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The Bison extemporised armoured fighting vehicle, frequently known as the mobile pillbox, was produced in Britain during the invasion crisis of 1940-1941.
Invented by CB Mathews and using the original pillbox concept from the First World War, the mobile pillbox design was based on several different lorry chassis and featured a fighting compartment protected by a layer of concrete.
Trademarked by Concrete Limited, Bison became the generic name for this type of vehicle.
Concrete Limited obtained chassis where they could, many of them were old and dated from the First World War. With a variety of chassis to work on, Bisons inevitably varied in detail, but were made in three distinct types:
Type 1 was the lightest. It had a fully armoured cab and a small armoured fighting compartment roofed with canvas.
Type 2 had an armoured cab roofed with canvas and a separate fully enclosed fighting compartment resembling a small pillbox on the back.
Type 3 was the largest and heaviest. It had a contiguous cabin and fighting compartment completely enclosed in concrete armour.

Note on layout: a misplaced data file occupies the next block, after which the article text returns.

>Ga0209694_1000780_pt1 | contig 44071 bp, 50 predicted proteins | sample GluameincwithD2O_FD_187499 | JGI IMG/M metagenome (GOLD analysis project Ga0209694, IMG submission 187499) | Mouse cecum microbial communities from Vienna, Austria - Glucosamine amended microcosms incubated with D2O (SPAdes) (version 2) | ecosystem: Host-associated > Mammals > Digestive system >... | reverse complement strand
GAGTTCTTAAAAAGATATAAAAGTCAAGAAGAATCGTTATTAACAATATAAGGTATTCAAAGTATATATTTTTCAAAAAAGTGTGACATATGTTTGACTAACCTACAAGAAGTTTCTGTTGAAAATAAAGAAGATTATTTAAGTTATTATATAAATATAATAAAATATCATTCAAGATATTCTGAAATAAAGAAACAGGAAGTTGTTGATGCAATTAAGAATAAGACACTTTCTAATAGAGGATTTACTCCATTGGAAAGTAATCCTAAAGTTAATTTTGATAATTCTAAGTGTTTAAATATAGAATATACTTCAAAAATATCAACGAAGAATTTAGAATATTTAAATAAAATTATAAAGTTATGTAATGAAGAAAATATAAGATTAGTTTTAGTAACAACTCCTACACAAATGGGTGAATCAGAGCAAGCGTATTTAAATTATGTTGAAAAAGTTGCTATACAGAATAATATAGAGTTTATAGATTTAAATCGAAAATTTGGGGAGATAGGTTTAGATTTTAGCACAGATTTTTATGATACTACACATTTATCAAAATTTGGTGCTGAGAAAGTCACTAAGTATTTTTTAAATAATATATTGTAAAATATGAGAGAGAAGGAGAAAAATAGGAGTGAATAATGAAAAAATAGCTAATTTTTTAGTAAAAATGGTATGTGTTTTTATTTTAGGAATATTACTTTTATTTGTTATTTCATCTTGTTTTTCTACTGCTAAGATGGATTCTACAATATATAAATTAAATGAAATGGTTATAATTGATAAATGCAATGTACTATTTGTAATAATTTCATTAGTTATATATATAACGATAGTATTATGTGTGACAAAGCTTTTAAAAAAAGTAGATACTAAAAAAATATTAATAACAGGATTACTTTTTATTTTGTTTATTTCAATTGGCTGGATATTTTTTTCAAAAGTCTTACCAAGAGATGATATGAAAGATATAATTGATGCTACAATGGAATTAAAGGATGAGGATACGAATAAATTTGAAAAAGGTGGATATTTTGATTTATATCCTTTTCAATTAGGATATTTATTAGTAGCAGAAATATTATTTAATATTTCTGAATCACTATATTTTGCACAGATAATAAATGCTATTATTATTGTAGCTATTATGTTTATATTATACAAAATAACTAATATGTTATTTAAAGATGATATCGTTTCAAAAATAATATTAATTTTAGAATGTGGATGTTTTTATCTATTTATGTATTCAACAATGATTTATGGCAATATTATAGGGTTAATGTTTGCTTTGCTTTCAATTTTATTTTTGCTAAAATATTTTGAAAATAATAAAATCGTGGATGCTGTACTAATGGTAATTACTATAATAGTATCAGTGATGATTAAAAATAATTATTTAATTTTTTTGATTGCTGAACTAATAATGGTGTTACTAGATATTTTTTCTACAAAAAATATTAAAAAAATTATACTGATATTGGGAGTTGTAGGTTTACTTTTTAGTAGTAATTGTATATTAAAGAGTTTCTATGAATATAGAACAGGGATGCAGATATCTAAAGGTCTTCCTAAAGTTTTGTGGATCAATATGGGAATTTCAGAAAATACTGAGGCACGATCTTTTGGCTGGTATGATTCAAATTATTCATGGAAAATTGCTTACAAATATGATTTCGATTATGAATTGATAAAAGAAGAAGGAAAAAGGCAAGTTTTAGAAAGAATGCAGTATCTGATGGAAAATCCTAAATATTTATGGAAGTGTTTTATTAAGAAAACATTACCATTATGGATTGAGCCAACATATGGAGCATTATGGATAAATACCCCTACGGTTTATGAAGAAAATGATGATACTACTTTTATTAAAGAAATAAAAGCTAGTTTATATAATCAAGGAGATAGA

Steel was a valuable wartime resource, so concrete was favoured for armouring these pillboxes. Any available lorry chassis was used, although the weight of the concrete meant that only the heaviest of chassis were suitable.
At Concrete Limited’s Stourton Works, the lorries’ original metal bodywork was removed, and wooden shuttering formers constructed. Within the formers, three sheets of expanded metal were placed as reinforcement and then fast setting, high strength concrete made with high alumina cement was poured in. Characteristic ridges at the gaps between the boards were a noticeable feature.
When a roof was provided, this was constructed from pre-cast concrete. The walls were about six inches thick and were found to stand up well to Bren gun and armour-piercing bullets.
It is not clear how many Bisons were produced; estimates vary between two and three hundred. Owing to the resilience of concrete, traces of Bisons can still be found today.